This week I thought we’d discuss the four C’s of the International Diamond Grading System. These four C’s include: Color, Clarity, Cut, and Carat weight.
It wasn’t always that there existed a universal guideline for which gemstones could be graded. Back in the 1500s, merchants used to employ a varying amount of terms to describe the value of a diamond. The issue with this was that the terms utilized were vague and not very consistent. However, “carat” is still the same measurement of weight that was used both back then and today.
Beginning in the middle of the twentieth century, GIA established the first official standard for describing diamonds. Their universally accepted approach to evaluating diamonds has made communication regarding the assessment of diamonds to be eminently easier.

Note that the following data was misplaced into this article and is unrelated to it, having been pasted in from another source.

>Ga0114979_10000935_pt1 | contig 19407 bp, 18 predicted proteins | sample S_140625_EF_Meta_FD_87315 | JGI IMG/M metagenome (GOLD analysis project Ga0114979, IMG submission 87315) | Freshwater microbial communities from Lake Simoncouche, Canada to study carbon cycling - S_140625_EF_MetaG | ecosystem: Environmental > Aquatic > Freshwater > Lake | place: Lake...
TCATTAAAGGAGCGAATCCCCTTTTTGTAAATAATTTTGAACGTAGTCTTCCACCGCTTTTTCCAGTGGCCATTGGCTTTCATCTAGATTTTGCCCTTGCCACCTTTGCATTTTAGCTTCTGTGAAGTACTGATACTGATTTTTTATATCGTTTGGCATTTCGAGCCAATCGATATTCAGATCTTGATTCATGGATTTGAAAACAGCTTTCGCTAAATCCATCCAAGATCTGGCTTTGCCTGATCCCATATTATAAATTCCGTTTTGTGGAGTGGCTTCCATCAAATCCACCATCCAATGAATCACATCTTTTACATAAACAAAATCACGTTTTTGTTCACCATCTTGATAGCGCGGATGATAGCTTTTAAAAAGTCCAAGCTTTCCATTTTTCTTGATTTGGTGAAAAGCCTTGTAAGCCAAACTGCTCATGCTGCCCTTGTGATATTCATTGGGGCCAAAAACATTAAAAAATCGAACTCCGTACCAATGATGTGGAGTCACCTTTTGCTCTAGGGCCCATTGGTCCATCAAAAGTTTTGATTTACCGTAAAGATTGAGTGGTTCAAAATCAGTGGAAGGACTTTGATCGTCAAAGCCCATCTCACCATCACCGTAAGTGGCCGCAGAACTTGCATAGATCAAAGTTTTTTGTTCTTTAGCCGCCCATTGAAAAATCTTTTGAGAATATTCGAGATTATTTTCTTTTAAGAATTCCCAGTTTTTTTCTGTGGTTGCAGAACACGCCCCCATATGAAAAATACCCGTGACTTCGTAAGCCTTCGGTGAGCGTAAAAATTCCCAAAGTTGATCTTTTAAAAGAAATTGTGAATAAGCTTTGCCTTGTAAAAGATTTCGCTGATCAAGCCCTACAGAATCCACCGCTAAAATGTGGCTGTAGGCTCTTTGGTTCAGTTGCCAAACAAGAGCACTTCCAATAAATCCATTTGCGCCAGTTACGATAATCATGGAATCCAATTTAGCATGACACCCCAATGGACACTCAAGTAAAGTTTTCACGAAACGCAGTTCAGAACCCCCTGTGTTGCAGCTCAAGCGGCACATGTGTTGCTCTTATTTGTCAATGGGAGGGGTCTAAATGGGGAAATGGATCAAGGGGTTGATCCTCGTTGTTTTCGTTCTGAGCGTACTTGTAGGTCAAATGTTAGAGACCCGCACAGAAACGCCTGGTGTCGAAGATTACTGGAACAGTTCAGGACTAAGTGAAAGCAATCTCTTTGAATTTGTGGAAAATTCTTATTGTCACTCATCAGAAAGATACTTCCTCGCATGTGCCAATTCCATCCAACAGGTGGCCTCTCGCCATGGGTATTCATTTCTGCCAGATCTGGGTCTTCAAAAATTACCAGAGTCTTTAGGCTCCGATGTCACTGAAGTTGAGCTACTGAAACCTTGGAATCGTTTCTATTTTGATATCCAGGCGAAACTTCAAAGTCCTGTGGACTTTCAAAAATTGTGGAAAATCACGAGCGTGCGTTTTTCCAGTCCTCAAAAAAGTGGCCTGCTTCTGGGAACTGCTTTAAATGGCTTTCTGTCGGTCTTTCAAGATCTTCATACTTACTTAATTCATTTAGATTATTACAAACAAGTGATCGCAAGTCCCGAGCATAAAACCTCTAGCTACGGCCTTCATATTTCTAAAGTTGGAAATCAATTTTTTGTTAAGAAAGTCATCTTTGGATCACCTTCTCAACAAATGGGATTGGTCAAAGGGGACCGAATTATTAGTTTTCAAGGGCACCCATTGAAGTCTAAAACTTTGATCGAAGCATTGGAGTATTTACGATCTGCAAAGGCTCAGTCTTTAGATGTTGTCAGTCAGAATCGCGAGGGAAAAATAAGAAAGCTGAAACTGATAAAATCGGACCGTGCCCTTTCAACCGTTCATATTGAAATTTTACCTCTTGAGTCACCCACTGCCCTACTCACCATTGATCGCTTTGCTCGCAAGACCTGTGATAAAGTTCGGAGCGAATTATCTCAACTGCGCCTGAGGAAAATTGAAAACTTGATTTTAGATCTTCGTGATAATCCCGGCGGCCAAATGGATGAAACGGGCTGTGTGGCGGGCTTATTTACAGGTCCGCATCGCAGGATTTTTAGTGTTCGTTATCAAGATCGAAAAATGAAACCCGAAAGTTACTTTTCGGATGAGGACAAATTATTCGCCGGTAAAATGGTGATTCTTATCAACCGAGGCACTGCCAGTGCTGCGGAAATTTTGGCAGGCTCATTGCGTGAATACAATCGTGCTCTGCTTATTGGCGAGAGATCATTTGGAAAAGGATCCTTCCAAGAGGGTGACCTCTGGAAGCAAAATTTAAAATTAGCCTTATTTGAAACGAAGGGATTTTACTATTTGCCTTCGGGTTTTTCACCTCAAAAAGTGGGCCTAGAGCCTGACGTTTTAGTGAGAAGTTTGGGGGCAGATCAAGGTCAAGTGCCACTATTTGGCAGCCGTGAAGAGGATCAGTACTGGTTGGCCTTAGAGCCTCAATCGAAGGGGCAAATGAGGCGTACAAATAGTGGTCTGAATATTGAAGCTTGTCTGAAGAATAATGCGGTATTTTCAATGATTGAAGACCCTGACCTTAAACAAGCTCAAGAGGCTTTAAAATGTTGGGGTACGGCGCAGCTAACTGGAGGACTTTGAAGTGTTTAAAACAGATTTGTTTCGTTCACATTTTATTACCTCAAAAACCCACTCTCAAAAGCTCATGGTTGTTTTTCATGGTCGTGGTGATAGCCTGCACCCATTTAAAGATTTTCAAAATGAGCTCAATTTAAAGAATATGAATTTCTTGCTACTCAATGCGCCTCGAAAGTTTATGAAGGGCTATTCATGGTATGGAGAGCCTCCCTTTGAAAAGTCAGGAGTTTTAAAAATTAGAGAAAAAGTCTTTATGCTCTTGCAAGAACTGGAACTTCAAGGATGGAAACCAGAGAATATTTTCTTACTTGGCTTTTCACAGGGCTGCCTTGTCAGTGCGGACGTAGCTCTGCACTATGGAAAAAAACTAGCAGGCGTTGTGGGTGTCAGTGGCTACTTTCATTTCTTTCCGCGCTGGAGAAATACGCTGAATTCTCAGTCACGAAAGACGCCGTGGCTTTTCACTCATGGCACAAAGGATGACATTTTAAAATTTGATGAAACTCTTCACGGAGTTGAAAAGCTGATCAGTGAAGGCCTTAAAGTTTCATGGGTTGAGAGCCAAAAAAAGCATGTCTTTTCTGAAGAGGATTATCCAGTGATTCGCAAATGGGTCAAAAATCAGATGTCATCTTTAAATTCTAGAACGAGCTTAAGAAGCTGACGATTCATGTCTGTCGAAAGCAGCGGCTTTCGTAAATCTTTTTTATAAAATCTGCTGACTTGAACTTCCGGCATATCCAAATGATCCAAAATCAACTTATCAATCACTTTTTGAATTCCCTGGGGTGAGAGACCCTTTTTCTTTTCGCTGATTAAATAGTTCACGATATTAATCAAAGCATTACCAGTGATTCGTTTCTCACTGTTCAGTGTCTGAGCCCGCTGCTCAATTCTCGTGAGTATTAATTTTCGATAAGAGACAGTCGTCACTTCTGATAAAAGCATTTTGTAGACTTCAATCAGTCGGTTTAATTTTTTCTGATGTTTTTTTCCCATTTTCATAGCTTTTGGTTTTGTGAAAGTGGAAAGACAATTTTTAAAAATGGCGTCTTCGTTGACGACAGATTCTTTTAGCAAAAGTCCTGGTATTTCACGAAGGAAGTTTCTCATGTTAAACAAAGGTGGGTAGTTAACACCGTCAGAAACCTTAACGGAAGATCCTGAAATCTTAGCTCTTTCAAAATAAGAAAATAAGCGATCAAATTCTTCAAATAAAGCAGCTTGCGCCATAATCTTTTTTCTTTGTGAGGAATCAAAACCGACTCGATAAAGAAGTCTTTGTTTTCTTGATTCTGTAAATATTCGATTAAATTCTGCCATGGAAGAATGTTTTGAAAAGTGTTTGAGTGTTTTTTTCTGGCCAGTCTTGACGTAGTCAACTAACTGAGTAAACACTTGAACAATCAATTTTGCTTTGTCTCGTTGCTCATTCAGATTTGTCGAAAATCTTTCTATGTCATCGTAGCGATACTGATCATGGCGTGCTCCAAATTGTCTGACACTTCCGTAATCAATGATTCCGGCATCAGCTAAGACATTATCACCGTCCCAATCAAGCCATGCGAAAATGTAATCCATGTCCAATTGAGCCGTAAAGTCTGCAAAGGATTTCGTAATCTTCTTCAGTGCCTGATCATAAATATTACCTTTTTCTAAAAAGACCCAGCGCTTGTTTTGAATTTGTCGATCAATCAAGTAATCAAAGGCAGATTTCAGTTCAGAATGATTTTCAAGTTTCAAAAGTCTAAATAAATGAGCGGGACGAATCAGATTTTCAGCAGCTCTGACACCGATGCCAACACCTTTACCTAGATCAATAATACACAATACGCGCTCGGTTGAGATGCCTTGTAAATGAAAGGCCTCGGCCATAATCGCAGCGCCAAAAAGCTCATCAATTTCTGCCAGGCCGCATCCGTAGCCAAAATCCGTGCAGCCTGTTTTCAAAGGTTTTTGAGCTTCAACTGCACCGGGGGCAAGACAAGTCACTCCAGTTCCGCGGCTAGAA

Cut: This determines the amount of sparkle a diamond will emanate. Cut is the absolute most significant aspect of a diamond.
Carat Weight: It is paramount that measurements are as precise as they can be. To ensure this, we measure to the hundredth decimal place. For example, a one carat diamond is recorded as 1.00 carat.
Color: We use an official scale that runs from D (colorless) all the way down to Z (accumulation of color). These differentiations are important because, although subtle, can inflict a vast difference in the quality and value of a stone.
Clarity: The clarity of a diamond depends on how it forms. During creation, most diamonds form inclusions which may affect the value of the diamond. They are considered to be a stone’s birthmark.